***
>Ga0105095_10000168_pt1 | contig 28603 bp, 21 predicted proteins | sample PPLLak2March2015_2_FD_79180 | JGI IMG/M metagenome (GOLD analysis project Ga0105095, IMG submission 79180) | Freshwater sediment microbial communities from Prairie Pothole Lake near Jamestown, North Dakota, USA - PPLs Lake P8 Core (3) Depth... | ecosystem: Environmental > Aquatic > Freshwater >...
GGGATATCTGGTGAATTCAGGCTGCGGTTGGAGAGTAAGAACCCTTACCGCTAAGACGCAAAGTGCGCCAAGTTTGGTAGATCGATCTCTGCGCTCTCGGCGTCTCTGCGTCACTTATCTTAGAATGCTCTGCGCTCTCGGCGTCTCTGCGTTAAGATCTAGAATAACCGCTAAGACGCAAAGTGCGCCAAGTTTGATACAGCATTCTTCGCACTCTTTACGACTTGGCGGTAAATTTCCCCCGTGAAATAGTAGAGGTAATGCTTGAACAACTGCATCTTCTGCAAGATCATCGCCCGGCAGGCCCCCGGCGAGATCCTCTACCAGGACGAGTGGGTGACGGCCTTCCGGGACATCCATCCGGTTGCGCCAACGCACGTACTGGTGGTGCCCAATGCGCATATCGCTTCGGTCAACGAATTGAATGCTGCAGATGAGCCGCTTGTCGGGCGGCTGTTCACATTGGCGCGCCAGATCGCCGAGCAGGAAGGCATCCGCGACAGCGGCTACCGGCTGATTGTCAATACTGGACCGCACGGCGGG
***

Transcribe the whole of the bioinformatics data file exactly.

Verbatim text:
>Ga0105095_10000168_pt1 | contig 28603 bp, 21 predicted proteins | sample PPLLak2March2015_2_FD_79180 | JGI IMG/M metagenome (GOLD analysis project Ga0105095, IMG submission 79180) | Freshwater sediment microbial communities from Prairie Pothole Lake near Jamestown, North Dakota, USA - PPLs Lake P8 Core (3) Depth... | ecosystem: Environmental > Aquatic > Freshwater >...
GGGATATCTGGTGAATTCAGGCTGCGGTTGGAGAGTAAGAACCCTTACCGCTAAGACGCAAAGTGCGCCAAGTTTGGTAGATCGATCTCTGCGCTCTCGGCGTCTCTGCGTCACTTATCTTAGAATGCTCTGCGCTCTCGGCGTCTCTGCGTTAAGATCTAGAATAACCGCTAAGACGCAAAGTGCGCCAAGTTTGATACAGCATTCTTCGCACTCTTTACGACTTGGCGGTAAATTTCCCCCGTGAAATAGTAGAGGTAATGCTTGAACAACTGCATCTTCTGCAAGATCATCGCCCGGCAGGCCCCCGGCGAGATCCTCTACCAGGACGAGTGGGTGACGGCCTTCCGGGACATCCATCCGGTTGCGCCAACGCACGTACTGGTGGTGCCCAATGCGCATATCGCTTCGGTCAACGAATTGAATGCTGCAGATGAGCCGCTTGTCGGGCGGCTGTTCACATTGGCGCGCCAGATCGCCGAGCAGGAAGGCATCCGCGACAGCGGCTACCGGCTGATTGTCAATACTGGACCGCACGGCGGG